It takes a long time to make changes in public institutions. You have to get enough of the public interested to make it an issue, you might need to get into the media which itself is a hell of a job and even if you do rouse some attention the best most people can hope for is to vote, and they need to vote for one of the package deals on offer. Even if your reform is quite modest and sensible and its benefit is uncontroversial, it may be adopted by a party who have several other ideas on your mind that you disagree with. There is another path, and that is to get a small concentrated number of people who already have a lot of influence to get on board with your ideal and push it through as a bill but even then the matter is not settled; it needs to go through levels of bureaucrats, managers and administrators before the change enters into the system at large and even then many employees will resist the change because they resent being told what to do by central planners.

If we take the example of our education system there has been no small amount of evidence on how to improve it since the 60s when a wave of intellectual idealists from the flower power generation began discussing how “getting things right” when it came to government could change the world. Some of this data has been around for over fifty years, some of it is still coming out. Have these reforms not been adopted for a lack of political will? Yes to a degree but also because of the insurmountable obstacles to mustering the political will. The largest is the simple fact that most people are more comfortable doing what they have always done than doing something new. Doing things differently is anxiety-provoking and it is very irritating to be told or forced to do it by an authority figure, even one who has the evidence on their side, when you think, “Well I have been on the front lines doing it this way my whole life, this is how I was taught to do it in four years of university I think you’ll find I know how its done thank you very much you government busy body.”

One of the reasons why markets are so important, and why products adapt to user preferences far quicker is because only one person needs to be bothered enough to accept a new innovation in order to force all the other providers in their sector to step up and do a better job. They can do that by matching the innovation, by implementing one that is equally valuable, by providing an inferior service but at a lower price, or in numerous other ways – but the fact is they have to step up and serve customers or on average over time they will be out of business. This means people don’t even need to all be receiving the same service or a one-size-fits-all but it does mean that services that are way behind the times will fall out of favour. Public institutions are not under the same pressure to adapt to the times because people cannot divest from them easily since they are funded through the tax system rather than voluntary contributions that can be withdrawn if the service is poor, and also because they have a relative monopoly on the provision of services in their sector which means that people can’t compare their performance to those of competitors who are trying different approaches which may have their own advantages or drawbacks.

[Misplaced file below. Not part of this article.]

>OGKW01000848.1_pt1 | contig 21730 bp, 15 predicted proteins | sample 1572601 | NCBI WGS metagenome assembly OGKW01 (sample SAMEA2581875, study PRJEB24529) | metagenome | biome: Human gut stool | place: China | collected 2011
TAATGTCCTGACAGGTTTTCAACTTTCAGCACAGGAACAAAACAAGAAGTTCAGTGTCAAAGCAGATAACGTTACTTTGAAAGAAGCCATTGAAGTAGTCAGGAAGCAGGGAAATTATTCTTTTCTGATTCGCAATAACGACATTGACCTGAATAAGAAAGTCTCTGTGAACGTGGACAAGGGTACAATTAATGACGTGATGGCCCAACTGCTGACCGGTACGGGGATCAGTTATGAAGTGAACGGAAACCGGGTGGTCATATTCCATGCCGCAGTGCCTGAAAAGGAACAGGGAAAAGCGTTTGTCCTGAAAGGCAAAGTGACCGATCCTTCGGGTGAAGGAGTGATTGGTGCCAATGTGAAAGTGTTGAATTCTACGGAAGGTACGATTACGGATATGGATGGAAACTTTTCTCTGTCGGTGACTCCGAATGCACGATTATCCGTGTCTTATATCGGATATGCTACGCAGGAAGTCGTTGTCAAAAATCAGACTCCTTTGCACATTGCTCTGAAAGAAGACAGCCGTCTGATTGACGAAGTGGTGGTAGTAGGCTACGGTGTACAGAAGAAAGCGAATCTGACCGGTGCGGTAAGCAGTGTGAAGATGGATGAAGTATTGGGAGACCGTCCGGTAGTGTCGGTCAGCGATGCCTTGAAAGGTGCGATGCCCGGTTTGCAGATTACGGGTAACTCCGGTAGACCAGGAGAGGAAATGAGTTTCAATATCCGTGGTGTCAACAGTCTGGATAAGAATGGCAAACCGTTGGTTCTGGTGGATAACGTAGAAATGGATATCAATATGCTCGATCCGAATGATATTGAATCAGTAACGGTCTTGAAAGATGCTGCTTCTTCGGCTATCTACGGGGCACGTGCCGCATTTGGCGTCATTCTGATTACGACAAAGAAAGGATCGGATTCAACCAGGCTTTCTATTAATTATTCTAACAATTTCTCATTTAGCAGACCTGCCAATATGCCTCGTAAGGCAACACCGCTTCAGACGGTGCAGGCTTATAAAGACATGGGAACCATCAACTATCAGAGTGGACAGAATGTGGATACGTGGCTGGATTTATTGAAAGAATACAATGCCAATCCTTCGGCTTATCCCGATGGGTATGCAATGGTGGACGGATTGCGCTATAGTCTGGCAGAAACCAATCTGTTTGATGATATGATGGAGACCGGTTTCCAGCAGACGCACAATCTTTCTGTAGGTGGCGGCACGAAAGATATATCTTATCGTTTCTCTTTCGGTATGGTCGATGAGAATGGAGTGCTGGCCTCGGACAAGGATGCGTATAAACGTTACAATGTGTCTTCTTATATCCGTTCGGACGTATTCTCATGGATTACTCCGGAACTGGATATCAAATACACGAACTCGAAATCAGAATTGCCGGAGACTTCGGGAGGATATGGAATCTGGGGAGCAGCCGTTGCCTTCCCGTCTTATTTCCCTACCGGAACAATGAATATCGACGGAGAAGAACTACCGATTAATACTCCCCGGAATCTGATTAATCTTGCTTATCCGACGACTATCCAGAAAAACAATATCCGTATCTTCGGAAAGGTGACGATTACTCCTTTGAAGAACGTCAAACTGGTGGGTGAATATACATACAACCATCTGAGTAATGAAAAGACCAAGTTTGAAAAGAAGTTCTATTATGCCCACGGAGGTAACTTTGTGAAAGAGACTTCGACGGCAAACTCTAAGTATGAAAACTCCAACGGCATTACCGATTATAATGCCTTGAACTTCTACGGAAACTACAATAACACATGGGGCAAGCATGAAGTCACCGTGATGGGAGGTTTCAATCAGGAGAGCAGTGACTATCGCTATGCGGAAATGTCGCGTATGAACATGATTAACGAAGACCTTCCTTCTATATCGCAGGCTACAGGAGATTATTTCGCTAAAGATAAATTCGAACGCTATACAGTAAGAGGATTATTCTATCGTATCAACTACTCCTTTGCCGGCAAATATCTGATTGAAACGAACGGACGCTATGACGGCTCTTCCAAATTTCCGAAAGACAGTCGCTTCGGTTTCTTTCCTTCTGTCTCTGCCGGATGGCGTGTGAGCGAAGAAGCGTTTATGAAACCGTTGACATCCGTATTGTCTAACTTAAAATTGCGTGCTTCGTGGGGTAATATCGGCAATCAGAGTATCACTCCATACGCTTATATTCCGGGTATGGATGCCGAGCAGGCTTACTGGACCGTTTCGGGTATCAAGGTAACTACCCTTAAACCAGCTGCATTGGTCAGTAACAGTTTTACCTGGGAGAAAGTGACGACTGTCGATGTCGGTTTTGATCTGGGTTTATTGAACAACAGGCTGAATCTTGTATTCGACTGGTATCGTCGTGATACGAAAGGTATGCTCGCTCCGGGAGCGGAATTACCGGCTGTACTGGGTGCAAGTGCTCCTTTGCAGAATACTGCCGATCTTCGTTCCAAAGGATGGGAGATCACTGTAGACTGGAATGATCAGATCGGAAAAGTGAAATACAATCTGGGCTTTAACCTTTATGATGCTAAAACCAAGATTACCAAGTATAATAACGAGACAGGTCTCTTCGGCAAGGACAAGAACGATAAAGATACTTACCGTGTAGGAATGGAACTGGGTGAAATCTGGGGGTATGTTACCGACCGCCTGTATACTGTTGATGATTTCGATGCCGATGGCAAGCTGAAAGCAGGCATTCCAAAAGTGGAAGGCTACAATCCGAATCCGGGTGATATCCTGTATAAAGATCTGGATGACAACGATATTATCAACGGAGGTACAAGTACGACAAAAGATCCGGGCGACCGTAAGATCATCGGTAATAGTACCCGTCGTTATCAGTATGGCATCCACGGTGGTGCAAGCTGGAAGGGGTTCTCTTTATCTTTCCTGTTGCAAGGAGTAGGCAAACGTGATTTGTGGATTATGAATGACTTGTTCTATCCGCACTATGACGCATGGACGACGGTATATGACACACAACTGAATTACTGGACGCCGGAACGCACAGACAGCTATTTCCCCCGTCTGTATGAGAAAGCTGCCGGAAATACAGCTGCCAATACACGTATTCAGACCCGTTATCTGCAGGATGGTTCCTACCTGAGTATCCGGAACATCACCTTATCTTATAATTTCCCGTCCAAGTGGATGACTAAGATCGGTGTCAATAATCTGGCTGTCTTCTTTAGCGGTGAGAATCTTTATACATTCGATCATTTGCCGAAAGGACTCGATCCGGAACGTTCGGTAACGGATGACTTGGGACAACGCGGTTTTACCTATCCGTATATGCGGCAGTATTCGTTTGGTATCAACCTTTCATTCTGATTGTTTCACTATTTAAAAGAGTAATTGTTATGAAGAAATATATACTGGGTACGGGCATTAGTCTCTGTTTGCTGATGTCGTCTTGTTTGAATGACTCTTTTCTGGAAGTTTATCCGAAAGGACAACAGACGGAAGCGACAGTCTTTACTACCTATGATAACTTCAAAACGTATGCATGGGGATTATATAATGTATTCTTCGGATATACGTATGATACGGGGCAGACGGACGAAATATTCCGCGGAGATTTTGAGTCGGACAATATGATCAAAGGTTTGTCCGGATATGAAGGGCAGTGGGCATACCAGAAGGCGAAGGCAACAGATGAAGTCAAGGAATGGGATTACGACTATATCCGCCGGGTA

People need to have a choice when it comes to services if the quality of services is to increase and not stagnate or fall behind the times. This is not because “ruthless tooth n’ nail capitalist competition drives innovation” but simply without the petri-dish of trial and error which is a multitude of entrepreneurs with different information and ideas trying to sell them to a skeptical public there is really no way of discovering the best way of doing things. No one has all the answers, but many people have some of the answers, and by constantly turning over the soil society learns to combine the best ideas and discard the worst ones over time. The soil of government turns very very slowly and that’s why innovation in the private sector continues (despite various government restrictions on who can innovate) while public institutions stagnate and become more expensive each year while providing poorer standards to the people.

Source: Seeing the Unseen

Antony Sammeroff

Antony Sammeroff

Antony Sammeroff is a therapist, libertarian, and passionate economics writer. Antony is a member of the Scottish Libertarian Party, and co-hosts the Scottish Liberty Podcast.
Antony Sammeroff

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Author: Antony Sammeroff

Antony Sammeroff is a therapist, libertarian, and passionate economics writer. Antony is a member of the Scottish Libertarian Party, and co-hosts the Scottish Liberty Podcast.

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